I brought this to his attention recently, and we both lamented how life's routine had squeezed out many of the things that mattered most to us, such as our spending time together and enjoying the special bond we shared. We agreed on the spot that at least once a year we would take a trip together— just the two of us, no families involved. Whether it would be hiking the Rockies, sitting on a beach in California, or visiting the Louvre in Paris, we would rekindle our friendship and give our relationship the time it deserved. Some of the happiest moments in my life have been sitting across the table from my friends, chatting about the silliest and most random things that come to mind. Nothing can replace the deep personal connections that make us feel good about ourselves and others.
A spiritual life can take on many different meanings for different people. For some it is the same as religion; for others it has nothing to do with religion. I like to think of a spiritual life as a belief in a higher power or order of things in which the individual is only part of the whole rather than the whole itself. Spirituality is about a journey seeking wisdom, striving for personal growth, forging deep bonds with others, and searching for meaning. Leading a spiritual life is also about humility and understanding your own limitations. People who are spiritual often work hard at doing what is right and fair, and they are tolerant of differences and more willing to forgive.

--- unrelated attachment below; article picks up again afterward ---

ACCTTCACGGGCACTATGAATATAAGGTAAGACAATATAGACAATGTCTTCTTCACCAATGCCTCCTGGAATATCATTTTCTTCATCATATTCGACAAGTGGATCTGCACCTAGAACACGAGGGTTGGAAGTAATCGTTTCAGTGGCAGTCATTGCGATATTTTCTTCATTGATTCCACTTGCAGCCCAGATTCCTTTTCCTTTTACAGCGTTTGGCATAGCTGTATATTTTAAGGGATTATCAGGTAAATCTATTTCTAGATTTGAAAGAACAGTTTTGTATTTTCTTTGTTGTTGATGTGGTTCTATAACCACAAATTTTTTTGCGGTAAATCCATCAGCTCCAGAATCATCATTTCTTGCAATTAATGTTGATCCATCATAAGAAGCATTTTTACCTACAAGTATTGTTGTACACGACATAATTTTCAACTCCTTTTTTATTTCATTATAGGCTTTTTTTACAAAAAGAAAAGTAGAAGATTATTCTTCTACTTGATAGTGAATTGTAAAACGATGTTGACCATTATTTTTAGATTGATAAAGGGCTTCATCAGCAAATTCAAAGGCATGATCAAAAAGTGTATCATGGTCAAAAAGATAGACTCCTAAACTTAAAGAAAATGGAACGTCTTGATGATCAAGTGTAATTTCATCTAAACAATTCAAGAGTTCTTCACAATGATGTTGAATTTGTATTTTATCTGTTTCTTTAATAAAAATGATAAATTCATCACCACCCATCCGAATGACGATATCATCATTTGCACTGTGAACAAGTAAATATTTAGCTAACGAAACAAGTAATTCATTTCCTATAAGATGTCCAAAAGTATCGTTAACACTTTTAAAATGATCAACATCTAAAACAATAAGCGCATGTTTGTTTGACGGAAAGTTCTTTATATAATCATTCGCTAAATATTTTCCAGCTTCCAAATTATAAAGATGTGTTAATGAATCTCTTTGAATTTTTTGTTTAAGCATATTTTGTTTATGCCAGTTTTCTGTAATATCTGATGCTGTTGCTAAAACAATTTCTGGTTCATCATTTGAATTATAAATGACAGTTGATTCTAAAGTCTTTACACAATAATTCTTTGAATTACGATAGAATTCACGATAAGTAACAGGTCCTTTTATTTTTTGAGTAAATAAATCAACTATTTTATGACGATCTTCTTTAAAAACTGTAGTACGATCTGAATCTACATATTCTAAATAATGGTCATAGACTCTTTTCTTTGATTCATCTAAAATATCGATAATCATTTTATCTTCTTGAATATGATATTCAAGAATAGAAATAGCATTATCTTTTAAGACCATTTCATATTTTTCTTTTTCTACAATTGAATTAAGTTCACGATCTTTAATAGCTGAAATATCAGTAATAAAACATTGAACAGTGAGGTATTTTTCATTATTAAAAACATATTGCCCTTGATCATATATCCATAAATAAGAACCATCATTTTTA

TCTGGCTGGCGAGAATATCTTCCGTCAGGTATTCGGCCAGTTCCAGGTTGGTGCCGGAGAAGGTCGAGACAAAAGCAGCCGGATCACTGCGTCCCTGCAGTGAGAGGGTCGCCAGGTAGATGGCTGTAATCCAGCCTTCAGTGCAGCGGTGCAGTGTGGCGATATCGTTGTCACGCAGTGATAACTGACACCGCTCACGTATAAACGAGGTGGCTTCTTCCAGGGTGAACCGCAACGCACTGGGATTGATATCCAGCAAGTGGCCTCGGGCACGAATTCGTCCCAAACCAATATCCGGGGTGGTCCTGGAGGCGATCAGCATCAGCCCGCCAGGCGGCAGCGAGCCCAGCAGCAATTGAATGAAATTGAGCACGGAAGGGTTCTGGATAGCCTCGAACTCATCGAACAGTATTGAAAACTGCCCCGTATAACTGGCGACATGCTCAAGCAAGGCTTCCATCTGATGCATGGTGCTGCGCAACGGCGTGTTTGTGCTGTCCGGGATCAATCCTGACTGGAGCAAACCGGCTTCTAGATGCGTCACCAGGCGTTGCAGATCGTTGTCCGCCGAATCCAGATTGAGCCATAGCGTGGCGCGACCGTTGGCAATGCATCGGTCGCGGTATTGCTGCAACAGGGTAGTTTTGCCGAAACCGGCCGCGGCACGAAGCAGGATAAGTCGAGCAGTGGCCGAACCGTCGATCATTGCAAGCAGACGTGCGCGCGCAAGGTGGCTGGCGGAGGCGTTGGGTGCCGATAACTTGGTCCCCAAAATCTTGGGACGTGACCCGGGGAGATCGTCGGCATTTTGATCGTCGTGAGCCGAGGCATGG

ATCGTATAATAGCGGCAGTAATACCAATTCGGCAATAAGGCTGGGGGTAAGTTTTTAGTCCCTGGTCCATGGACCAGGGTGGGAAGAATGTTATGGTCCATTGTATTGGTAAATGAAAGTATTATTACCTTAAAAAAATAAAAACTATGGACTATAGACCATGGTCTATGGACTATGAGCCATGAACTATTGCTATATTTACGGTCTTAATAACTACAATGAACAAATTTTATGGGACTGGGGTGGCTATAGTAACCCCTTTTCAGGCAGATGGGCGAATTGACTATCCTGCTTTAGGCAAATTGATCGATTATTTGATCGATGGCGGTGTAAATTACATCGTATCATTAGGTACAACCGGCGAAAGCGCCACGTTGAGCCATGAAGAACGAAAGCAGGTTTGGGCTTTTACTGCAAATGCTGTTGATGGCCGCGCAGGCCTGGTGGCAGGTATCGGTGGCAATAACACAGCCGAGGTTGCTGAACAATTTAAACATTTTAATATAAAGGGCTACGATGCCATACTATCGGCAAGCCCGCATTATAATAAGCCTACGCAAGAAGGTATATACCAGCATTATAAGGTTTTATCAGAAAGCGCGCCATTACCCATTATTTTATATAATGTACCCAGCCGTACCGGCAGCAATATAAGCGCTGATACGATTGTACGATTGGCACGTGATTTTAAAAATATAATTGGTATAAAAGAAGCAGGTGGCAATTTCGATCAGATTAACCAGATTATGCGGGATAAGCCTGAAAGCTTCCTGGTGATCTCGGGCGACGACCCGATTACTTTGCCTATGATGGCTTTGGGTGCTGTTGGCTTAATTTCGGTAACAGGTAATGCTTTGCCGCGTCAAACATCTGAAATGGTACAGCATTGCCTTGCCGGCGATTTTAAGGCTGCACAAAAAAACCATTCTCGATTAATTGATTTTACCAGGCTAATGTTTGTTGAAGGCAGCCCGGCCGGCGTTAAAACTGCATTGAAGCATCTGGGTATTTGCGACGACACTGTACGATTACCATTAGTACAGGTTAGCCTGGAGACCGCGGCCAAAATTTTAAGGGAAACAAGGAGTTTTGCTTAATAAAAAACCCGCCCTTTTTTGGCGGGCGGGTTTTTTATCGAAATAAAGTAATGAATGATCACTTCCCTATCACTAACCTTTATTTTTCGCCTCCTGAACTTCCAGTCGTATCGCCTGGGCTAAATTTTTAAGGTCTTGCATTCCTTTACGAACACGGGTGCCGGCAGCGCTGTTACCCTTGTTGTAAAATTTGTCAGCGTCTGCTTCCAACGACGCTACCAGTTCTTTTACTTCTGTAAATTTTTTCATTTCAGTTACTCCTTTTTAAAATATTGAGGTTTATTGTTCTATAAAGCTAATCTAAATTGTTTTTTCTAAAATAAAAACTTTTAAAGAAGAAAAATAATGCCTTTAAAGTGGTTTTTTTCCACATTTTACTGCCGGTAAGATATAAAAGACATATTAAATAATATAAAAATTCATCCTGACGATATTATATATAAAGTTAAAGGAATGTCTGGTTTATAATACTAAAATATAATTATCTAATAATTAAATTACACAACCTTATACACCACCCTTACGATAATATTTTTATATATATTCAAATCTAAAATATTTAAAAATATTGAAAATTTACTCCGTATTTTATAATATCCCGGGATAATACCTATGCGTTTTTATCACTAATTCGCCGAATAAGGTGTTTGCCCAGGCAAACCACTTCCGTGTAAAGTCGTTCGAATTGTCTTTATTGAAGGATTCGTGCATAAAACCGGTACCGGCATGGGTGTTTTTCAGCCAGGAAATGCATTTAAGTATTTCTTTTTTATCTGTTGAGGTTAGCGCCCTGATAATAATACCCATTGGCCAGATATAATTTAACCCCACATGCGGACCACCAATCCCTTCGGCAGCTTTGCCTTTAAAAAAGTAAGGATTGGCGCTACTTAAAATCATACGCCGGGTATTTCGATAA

Spirituality for many is a way of pursuing a meaningful life in which we use our talents to serve that larger force, whether it is a community or causes such as social justice, world hunger, a green environment, or other big- ticket issues. One definition does not fit all, nor is there a right or wrong way to express spirituality. It is really all about what you think is meaningful and worthy of your service.
Set aside at least a few quiet minutes every day to say a prayer.
Think of five ways that you can improve the conditions of those around you.
Practice finding the good in others and in difficult situations.
Love others not just in words or thoughts but through the generosity of actions.
Humbly accept and honor the concept of your relatively smaller place within a greater and bigger universe.
Spend at least an hour during the day focusing on good thoughts and positive energy.
Release anger and grudges you still have in your heart from past misdeeds.
Make a practice of doing good things for others on a regular basis.
Ask others about their struggles and triumphs. Make a real investment in the lives and well- being of those around you.
Recognize that there is a higher force in your life. While you may not be able to see, define, or touch it, recognize its presence and vast capabilities.
When I was a little kid, one of my teachers would always say to whoever was pouting, "Smile. It's a lot less work. Frowning requires a lot more muscles than smiling." The lesson was simple even to us elementary school children: It takes a lot more effort to be sad than it does to be happy. My Sunday school teacher was famous for saying, "The more time you spend frowning, the less time you can spend smiling." By most definitions she was a very happy woman.